Pero if you asked me that question in my 20s, ‘yun ‘yung dream ko dati [was] to play “Sibyl” (1976), ‘yung kay Sally Field and Joanne Woodward. Kaya lang lumabas na ‘yung “Split” ni James McAvoy. So nagawa na. So ayaw ko nang gawin ‘yun.


So ayaw mong mag-one woman show?Yung mga “Ang Dalagita'y 'sang Bagay Na Di-buo”?

Okay. Ito na guys. ‘Yung totoo. Hindi na ako magpapanggap: I hate doing monologues. I hate doing one-act things where I’m not talking to anyone. Oh my god. I admire stand up comedians. I can never do that. Because for me, the enjoyment that I feel from acting is sharing the scene with a partner. I don’t like acting alone. I don’t. So no.

So what makes a great scene partner?

Someone who’s generous. Someone who listens. An example of that is Angeli Bayani. She’s a great scene partner. She listens. She doesn’t think of her next line. She’s really in the scene with you; in the moment. ‘Yun ang great scene partner — being in the moment and not thinking of themselves, but thinking of their scene partner.

May misconception that acting is “basta isipin ko ‘yung sarili ko, okay na.” If all of us think of ourselves, we’ll be fine. But no eh. Acting is thinking about everybody else — making everybody look good. Except for yourself. You’re your last priority. Importante sa akin ‘yung masarap sa scene partner.

Do you think you’ve applied that philosophy to different parts of your life as well?

Ang hirap mo, Jason! I love it! Gusto ko pinahihirapan ko sarili ko.

I think so. Not only my life as an actor, but my life as a human being is deeply rooted in human relationships. I don’t have a lot of friends but the few friends that I have, I love dearly. I’m the type to burn bridges if I see that you’re only thinking of yourself. I’d rather not? Because we should be here for each other. That’s what we’re here for: to be here for each other and with each other; putting others’ lives at high value. Because at the end of the day, it’s a cliche, but no man is an island. I think that’s what being an actor is: you have to have that empathy.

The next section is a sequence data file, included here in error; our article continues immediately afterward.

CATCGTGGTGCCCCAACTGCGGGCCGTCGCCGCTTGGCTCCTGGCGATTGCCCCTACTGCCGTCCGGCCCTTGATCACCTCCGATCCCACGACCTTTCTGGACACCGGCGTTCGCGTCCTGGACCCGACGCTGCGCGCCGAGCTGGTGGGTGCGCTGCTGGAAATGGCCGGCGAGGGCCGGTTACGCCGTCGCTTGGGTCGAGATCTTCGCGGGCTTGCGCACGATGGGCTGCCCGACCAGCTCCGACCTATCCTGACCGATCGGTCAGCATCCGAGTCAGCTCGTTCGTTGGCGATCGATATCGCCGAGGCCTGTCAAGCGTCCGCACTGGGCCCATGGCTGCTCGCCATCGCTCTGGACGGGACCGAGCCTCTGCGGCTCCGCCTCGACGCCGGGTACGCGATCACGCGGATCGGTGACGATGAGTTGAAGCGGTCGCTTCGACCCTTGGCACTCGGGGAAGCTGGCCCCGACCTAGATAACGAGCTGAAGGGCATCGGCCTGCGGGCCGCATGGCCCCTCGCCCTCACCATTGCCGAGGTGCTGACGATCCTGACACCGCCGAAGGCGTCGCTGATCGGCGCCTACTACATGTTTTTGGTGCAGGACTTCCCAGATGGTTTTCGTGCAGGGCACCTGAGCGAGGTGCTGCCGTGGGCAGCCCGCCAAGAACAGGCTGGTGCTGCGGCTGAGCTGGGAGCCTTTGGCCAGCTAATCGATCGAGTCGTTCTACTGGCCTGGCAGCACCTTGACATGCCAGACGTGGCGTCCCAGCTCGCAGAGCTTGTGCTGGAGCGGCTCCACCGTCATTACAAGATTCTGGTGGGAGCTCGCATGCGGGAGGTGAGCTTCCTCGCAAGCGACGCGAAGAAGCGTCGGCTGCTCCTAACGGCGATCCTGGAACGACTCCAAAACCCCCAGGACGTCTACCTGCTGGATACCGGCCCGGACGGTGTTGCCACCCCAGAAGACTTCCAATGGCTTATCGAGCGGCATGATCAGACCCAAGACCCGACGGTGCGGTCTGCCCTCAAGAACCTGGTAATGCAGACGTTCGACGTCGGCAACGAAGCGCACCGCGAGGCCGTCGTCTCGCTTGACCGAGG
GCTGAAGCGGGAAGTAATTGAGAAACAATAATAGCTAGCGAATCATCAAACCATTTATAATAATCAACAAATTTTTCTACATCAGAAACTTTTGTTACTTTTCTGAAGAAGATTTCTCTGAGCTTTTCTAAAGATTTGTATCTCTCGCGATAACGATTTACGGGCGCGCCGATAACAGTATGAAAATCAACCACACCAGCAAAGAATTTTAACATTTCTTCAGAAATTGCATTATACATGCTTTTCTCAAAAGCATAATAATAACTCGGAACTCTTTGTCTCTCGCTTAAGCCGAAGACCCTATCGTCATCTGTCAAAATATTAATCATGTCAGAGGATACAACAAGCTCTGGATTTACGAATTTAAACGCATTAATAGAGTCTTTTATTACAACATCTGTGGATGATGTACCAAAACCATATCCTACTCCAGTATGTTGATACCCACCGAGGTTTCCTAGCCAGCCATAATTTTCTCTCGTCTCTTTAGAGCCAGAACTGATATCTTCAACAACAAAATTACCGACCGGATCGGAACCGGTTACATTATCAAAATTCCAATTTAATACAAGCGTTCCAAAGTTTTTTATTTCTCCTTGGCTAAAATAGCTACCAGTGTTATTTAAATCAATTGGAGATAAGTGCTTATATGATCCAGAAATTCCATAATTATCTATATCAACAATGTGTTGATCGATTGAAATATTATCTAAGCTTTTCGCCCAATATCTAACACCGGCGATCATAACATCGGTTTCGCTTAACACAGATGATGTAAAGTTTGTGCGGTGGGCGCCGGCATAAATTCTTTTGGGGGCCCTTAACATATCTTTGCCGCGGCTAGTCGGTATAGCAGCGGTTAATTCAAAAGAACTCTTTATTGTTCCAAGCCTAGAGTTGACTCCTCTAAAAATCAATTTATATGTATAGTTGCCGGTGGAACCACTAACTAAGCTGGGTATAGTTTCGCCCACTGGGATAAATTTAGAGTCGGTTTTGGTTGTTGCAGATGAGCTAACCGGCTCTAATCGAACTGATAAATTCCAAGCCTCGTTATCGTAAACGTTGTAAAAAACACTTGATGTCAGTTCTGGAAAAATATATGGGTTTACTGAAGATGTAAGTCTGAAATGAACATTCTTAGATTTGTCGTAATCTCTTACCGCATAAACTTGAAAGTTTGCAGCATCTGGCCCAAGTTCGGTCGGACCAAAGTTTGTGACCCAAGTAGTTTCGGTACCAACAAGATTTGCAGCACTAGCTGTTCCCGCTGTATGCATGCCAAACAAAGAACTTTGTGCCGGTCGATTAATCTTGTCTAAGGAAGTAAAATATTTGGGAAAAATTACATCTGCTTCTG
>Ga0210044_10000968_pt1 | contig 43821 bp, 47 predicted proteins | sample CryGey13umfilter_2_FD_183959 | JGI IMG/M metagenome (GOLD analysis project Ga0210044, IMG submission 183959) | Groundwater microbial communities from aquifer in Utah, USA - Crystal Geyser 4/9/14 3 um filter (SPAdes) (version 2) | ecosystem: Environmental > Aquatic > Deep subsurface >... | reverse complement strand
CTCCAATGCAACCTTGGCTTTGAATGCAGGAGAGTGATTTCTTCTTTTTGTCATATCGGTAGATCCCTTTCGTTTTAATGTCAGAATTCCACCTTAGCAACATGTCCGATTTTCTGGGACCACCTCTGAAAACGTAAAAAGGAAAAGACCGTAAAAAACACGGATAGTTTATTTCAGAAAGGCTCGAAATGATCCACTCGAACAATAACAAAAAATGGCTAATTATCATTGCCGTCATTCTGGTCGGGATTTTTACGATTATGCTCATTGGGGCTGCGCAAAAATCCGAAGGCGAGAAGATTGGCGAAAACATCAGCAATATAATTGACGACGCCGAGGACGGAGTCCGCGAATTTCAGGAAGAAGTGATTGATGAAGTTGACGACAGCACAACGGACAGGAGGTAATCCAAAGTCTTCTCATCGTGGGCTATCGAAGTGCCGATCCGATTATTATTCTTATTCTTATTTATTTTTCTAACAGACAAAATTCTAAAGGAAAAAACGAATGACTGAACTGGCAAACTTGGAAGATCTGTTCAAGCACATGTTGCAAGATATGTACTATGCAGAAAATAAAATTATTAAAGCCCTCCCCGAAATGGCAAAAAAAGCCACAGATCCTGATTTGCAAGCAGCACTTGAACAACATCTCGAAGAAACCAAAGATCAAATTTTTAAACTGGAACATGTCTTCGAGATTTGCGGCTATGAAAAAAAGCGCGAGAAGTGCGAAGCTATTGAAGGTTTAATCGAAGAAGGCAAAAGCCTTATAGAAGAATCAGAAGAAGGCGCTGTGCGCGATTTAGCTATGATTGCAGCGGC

Assisted by GERIC CRUZ
Hair by RAKI OREJOLA of Basement Salon
Produced by DON JAUCIAN

“Triangle of Sadness” has no playdate yet in the Philippines. For updates, check out the TBA Studios Facebook page.

Erratum: The article previously included Christopher Novabos’ “Lagaslas” as one of de Leon's forthcoming films but after the article went to print, we were informed that de Leon will no longer be part of the cast. The updated article has also added the title of Teng Mangansakan’s new film.